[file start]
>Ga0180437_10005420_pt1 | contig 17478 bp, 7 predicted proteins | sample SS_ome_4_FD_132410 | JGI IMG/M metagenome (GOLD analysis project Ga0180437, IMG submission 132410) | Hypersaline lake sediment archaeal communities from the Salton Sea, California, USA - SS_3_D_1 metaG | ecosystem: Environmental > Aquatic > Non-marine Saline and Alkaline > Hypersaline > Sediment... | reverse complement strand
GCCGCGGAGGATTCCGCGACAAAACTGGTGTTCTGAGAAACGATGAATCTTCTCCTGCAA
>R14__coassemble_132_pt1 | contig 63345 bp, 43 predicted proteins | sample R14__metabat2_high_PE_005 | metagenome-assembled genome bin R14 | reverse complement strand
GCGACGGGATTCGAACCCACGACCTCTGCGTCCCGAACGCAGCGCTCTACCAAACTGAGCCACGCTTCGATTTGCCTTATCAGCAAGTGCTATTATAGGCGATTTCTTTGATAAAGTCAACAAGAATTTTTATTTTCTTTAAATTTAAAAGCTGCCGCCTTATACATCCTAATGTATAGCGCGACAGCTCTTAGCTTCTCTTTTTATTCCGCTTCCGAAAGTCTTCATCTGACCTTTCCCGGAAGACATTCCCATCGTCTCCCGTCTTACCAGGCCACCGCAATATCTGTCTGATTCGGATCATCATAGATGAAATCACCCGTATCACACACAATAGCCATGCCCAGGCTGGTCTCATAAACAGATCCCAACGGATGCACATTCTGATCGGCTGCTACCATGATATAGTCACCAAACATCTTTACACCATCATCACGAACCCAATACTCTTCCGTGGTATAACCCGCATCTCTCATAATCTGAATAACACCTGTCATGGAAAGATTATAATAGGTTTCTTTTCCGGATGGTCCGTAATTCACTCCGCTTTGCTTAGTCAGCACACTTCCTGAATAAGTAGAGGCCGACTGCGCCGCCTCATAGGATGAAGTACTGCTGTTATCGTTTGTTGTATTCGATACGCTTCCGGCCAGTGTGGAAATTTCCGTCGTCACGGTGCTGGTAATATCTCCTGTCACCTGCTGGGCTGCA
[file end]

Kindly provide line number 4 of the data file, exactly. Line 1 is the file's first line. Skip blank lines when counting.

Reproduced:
GCGACGGGATTCGAACCCACGACCTCTGCGTCCCGAACGCAGCGCTCTACCAAACTGAGCCACGCTTCGATTTGCCTTATCAGCAAGTGCTATTATAGGCGATTTCTTTGATAAAGTCAACAAGAATTTTTATTTTCTTTAAATTTAAAAGCTGCCGCCTTATACATCCTAATGTATAGCGCGACAGCTCTTAGCTTCTCTTTTTATTCCGCTTCCGAAAGTCTTCATCTGACCTTTCCCGGAAGACATTCCCATCGTCTCCCGTCTTACCAGGCCACCGCAATATCTGTCTGATTCGGATCATCATAGATGAAATCACCCGTATCACACACAATAGCCATGCCCAGGCTGGTCTCATAAACAGATCCCAACGGATGCACATTCTGATCGGCTGCTACCATGATATAGTCACCAAACATCTTTACACCATCATCACGAACCCAATACTCTTCCGTGGTATAACCCGCATCTCTCATAATCTGAATAACACCTGTCATGGAAAGATTATAATAGGTTTCTTTTCCGGATGGTCCGTAATTCACTCCGCTTTGCTTAGTCAGCACACTTCCTGAATAAGTAGAGGCCGACTGCGCCGCCTCATAGGATGAAGTACTGCTGTTATCGTTTGTTGTATTCGATACGCTTCCGGCCAGTGTGGAAATTTCCGTCGTCACGGTGCTGGTAATATCTCCTGTCACCTGCTGGGCTGCA